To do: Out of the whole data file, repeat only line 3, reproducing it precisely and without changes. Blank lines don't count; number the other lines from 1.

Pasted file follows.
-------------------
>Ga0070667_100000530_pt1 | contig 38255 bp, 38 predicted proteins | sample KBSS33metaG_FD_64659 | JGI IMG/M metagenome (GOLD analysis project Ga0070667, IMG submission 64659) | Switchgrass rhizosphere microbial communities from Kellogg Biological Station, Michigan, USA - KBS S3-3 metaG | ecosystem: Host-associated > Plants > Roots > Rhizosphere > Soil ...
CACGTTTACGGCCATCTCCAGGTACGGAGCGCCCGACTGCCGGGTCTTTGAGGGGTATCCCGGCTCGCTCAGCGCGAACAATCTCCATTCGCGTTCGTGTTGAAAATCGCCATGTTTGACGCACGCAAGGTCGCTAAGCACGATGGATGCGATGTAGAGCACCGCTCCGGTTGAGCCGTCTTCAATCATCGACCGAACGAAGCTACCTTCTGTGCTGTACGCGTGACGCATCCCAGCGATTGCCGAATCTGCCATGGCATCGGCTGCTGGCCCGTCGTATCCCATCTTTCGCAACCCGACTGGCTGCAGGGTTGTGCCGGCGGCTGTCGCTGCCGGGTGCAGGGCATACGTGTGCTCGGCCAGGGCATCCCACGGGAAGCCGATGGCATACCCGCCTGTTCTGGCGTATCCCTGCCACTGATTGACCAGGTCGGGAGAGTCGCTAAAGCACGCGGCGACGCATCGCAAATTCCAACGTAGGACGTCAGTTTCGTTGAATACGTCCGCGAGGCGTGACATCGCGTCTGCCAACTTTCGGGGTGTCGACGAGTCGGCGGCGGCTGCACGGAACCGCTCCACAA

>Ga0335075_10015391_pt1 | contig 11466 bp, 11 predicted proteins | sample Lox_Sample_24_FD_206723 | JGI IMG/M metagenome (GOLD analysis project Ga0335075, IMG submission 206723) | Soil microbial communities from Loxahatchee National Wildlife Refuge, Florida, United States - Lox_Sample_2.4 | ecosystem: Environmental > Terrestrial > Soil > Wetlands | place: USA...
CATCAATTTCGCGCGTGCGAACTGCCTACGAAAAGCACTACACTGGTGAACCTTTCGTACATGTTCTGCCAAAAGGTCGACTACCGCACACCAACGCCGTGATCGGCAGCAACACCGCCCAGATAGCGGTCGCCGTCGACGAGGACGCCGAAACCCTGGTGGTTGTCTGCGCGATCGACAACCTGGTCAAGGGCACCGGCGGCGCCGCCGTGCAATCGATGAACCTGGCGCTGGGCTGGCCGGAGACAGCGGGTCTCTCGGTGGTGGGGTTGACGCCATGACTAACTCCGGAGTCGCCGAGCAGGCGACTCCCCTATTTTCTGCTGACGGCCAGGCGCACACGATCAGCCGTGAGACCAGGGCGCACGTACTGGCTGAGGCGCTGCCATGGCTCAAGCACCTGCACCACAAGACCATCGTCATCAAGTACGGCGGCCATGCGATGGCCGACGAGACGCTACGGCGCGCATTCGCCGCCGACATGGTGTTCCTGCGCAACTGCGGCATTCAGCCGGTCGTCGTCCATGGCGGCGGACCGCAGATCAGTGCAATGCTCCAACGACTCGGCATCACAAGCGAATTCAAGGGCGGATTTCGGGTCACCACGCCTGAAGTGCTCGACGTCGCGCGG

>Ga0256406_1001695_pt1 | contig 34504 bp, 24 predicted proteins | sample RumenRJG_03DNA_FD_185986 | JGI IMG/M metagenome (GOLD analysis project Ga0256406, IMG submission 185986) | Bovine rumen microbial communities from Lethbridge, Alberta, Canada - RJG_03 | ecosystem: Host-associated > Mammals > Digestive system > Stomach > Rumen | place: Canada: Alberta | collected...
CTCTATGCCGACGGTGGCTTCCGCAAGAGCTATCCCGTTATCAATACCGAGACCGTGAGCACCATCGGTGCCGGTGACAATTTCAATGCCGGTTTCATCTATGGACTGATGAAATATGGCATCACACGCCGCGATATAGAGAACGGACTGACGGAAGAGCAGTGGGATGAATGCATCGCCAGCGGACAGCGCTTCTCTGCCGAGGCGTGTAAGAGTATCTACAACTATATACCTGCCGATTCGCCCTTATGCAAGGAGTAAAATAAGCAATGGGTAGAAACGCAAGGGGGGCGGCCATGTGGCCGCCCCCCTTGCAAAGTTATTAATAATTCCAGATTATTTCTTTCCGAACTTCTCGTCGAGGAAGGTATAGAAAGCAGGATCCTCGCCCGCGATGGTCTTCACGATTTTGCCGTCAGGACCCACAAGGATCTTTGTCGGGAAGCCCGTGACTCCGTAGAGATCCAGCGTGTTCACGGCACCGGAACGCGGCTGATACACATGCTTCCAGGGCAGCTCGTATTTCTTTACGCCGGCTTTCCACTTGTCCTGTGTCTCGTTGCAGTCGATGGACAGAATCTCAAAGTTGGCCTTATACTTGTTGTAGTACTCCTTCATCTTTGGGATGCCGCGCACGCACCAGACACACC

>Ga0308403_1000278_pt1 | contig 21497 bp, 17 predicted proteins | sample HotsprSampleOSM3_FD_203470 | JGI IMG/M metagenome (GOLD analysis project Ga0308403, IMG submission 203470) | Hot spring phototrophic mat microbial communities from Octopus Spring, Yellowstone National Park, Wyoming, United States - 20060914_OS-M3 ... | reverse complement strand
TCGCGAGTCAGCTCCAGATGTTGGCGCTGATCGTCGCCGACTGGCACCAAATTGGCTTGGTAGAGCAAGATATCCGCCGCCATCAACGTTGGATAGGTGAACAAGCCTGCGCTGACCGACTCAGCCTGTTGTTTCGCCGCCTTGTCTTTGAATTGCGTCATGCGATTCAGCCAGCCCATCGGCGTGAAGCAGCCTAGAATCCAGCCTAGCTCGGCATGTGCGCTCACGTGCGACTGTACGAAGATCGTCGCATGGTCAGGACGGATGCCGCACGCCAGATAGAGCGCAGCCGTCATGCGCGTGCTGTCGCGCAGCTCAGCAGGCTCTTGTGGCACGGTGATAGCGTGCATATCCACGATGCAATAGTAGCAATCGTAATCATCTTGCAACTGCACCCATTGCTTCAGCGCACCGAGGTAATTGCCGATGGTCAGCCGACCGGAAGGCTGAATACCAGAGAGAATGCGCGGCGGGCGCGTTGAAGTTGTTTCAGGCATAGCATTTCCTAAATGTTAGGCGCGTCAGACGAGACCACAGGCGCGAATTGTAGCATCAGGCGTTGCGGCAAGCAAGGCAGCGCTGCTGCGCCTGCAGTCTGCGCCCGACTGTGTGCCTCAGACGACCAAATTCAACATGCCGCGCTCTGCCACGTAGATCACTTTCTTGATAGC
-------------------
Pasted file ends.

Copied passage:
>Ga0335075_10015391_pt1 | contig 11466 bp, 11 predicted proteins | sample Lox_Sample_24_FD_206723 | JGI IMG/M metagenome (GOLD analysis project Ga0335075, IMG submission 206723) | Soil microbial communities from Loxahatchee National Wildlife Refuge, Florida, United States - Lox_Sample_2.4 | ecosystem: Environmental > Terrestrial > Soil > Wetlands | place: USA...